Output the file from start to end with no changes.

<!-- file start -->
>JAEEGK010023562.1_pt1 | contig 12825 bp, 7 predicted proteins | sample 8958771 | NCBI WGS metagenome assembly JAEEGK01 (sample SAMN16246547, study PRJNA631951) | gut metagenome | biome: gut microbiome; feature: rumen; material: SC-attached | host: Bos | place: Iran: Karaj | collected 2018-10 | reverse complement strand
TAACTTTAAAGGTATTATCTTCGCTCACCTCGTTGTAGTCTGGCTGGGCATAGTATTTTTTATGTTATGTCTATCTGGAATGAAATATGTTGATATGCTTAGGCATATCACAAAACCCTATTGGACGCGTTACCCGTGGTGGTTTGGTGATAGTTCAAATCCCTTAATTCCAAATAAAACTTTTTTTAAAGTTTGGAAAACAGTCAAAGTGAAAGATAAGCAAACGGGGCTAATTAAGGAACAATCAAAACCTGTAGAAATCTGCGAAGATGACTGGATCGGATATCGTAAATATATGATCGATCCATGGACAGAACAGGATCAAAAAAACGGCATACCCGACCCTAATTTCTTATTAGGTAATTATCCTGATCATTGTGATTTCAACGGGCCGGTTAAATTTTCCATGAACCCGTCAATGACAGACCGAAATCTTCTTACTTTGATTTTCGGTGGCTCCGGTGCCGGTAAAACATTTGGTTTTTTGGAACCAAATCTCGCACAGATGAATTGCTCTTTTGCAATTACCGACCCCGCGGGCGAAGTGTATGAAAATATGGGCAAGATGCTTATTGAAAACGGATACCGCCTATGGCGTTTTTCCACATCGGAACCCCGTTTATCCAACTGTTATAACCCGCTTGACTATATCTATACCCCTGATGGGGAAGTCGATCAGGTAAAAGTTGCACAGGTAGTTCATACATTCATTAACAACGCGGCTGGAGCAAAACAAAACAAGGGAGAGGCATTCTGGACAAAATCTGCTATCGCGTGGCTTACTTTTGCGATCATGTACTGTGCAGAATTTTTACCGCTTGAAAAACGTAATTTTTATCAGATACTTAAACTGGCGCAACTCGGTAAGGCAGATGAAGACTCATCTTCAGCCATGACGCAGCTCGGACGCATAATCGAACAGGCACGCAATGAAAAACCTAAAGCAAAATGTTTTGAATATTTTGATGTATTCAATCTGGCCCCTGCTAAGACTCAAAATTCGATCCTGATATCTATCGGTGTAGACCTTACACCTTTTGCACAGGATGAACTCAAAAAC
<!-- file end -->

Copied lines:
>JAEEGK010023562.1_pt1 | contig 12825 bp, 7 predicted proteins | sample 8958771 | NCBI WGS metagenome assembly JAEEGK01 (sample SAMN16246547, study PRJNA631951) | gut metagenome | biome: gut microbiome; feature: rumen; material: SC-attached | host: Bos | place: Iran: Karaj | collected 2018-10 | reverse complement strand
TAACTTTAAAGGTATTATCTTCGCTCACCTCGTTGTAGTCTGGCTGGGCATAGTATTTTTTATGTTATGTCTATCTGGAATGAAATATGTTGATATGCTTAGGCATATCACAAAACCCTATTGGACGCGTTACCCGTGGTGGTTTGGTGATAGTTCAAATCCCTTAATTCCAAATAAAACTTTTTTTAAAGTTTGGAAAACAGTCAAAGTGAAAGATAAGCAAACGGGGCTAATTAAGGAACAATCAAAACCTGTAGAAATCTGCGAAGATGACTGGATCGGATATCGTAAATATATGATCGATCCATGGACAGAACAGGATCAAAAAAACGGCATACCCGACCCTAATTTCTTATTAGGTAATTATCCTGATCATTGTGATTTCAACGGGCCGGTTAAATTTTCCATGAACCCGTCAATGACAGACCGAAATCTTCTTACTTTGATTTTCGGTGGCTCCGGTGCCGGTAAAACATTTGGTTTTTTGGAACCAAATCTCGCACAGATGAATTGCTCTTTTGCAATTACCGACCCCGCGGGCGAAGTGTATGAAAATATGGGCAAGATGCTTATTGAAAACGGATACCGCCTATGGCGTTTTTCCACATCGGAACCCCGTTTATCCAACTGTTATAACCCGCTTGACTATATCTATACCCCTGATGGGGAAGTCGATCAGGTAAAAGTTGCACAGGTAGTTCATACATTCATTAACAACGCGGCTGGAGCAAAACAAAACAAGGGAGAGGCATTCTGGACAAAATCTGCTATCGCGTGGCTTACTTTTGCGATCATGTACTGTGCAGAATTTTTACCGCTTGAAAAACGTAATTTTTATCAGATACTTAAACTGGCGCAACTCGGTAAGGCAGATGAAGACTCATCTTCAGCCATGACGCAGCTCGGACGCATAATCGAACAGGCACGCAATGAAAAACCTAAAGCAAAATGTTTTGAATATTTTGATGTATTCAATCTGGCCCCTGCTAAGACTCAAAATTCGATCCTGATATCTATCGGTGTAGACCTTACACCTTTTGCACAGGATGAACTCAAAAAC